Having trouble getting started? It may help to remember the WWJD? bracelets from a few years ago. The fad may fade, but the idea behind it will never die. Asking “What would Jesus watch and listen to?” is always a great place to start in setting your media standards. Once you’ve got your constitution, stick to it. Put it someplace where it will remind you often of your commitment to honor God through your entertainment choices.
This Isn’t Going to Be Easy
What if you’ve prayed about your constitution and you’re convinced that God wants you to raise your standards? What will you do with all the CDs, movies and video games you already own that don’t measure up to your new standard?
The answer to those questions is not easy. In fact, it may be the first test of the seriousness of your new commitment. Over and over, God asks His people to honor Him by giving up what is valuable and important (Genesis 22:1-18; Deuteronomy 15:19-21; Proverbs 3:9-12). He doesn’t demand this because He needs our possessions, but because He wants our hearts. Sacrificing our “stuff” shows that our hearts belong to Him.
If you’re serious about honoring God from the inside out, giving up something that’s important to you is a good way to put Him first in your life. And when we make these sacrifices from a pure heart, God promises to richly reward us. (Exodus 20:23-24; Deuteronomy 28:1-14; Matthew 19:29)
That said, there are a few things you might try to help you clean up your entertainment stash. To do these, you’ll have to enlist the help of your parents, who will probably be pretty excited that you’re making responsible and God-honoring decisions:
- A local pawn shop might pay two or three bucks apiece for the discs, videos and video games you’re anxious to get rid of. But since you probably don’t want to put these products back into circulation, see if your parents will agree to purchase them from you at the same rate. You can use the cash you’ve earned to stock up on positive entertainment alternatives.
- If you have one or two “out-of-bounds” products still in nearly new condition, you can ask your parents to return them to the store where you bought them. Some retailers will refund the purchase price — or offer store credit — to a parent who makes a return because of its offensive content.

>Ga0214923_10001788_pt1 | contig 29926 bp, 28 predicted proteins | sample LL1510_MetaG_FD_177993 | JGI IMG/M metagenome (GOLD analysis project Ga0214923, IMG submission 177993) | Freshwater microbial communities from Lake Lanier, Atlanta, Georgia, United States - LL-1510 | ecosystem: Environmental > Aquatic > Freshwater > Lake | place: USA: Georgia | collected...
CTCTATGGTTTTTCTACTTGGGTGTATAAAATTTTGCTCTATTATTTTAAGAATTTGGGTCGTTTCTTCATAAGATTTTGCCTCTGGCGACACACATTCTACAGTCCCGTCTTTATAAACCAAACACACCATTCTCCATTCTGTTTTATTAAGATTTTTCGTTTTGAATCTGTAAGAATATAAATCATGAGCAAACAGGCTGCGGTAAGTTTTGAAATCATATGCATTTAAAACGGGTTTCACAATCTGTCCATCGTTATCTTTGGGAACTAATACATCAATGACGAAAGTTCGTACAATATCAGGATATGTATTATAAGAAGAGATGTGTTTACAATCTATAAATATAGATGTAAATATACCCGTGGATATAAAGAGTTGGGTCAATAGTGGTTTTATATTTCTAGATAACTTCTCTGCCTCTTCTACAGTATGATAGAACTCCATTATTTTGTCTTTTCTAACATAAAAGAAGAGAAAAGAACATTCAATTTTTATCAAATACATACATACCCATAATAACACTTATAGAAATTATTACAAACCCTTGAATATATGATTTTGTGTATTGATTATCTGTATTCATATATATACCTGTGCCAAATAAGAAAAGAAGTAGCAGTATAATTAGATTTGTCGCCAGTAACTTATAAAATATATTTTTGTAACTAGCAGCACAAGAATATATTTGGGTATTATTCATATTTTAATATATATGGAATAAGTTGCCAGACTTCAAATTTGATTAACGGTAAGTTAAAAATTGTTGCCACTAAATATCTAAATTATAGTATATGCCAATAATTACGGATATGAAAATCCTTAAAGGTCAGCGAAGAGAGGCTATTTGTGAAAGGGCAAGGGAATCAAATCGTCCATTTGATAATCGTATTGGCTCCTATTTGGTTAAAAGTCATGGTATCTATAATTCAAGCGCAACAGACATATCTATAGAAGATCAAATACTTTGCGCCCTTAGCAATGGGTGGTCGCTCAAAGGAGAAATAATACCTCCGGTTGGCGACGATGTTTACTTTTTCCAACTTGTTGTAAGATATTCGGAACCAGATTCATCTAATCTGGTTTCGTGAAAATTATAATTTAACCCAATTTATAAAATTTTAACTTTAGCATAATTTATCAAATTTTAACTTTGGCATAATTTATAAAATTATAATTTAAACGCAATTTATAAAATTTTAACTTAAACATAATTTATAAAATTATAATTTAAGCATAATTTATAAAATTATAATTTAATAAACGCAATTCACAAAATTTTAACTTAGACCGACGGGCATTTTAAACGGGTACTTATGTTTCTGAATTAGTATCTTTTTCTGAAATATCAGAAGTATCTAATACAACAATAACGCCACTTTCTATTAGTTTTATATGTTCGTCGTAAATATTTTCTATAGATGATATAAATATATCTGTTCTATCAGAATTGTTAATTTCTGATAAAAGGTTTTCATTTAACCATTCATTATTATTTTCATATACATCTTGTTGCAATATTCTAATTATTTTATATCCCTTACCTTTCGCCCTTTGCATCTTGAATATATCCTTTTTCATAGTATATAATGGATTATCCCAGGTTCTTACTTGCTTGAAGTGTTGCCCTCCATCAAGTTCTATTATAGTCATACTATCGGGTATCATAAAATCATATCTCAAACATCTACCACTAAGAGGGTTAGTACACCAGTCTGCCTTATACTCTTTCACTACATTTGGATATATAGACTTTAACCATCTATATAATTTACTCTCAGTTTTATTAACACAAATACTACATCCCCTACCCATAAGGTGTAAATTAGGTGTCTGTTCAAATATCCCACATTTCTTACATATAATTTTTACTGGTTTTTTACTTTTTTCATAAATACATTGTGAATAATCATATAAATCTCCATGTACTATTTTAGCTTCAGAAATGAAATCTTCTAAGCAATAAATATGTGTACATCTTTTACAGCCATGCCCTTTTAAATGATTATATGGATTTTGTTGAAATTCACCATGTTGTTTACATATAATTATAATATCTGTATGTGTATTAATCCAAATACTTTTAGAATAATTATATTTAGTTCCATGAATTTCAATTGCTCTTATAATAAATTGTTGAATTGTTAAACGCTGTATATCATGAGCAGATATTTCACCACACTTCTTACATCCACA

Even if you’ve established a standard and you’re committed to sticking to it, you can still get blindsided by garbage. An offensive commercial on an otherwise positive TV show. An obscene bumper sticker. A crude T-shirt or raunchy YouTube video. How should we deal with these sneak attacks?
The first defense is to run away! Second Timothy 2:22 tells us to “flee the evil desires of youth.” But it’s also a good idea to use those situations as learning opportunities. Once you’ve removed yourself from the harmful messages, ask yourself, Why doesn’t that message measure up to God’s standard? What biblical truths apply in this situation? If you make this question-and-answer game a habit, it will sharpen your mind and help to make you quick on the draw when substandard entertainment ambushes you.
For the Long Haul
Holding your entertainment standards up to God’s standards can be scary. And maybe discouraging. All of us will find we’ve got a long way to go before we’re what He wants us to be. But our obedience is a pleasing gift to God, and He promises to give us the strength to keep fighting. At first it may be difficult to stick to your new declaration, but each time you fall down, God can help you get up and keep going. After a while, you’ll find yourself changing from the inside out. And that’s more exciting than anything the media can offer!
All scripture quotations are taken from the HOLY BIBLE, NEW INTERNATIONAL VERSION®. NIV®. Copyright ©1973, 1978, 1984 by International Bible Society. Used by permission of Zondervan. All rights reserved.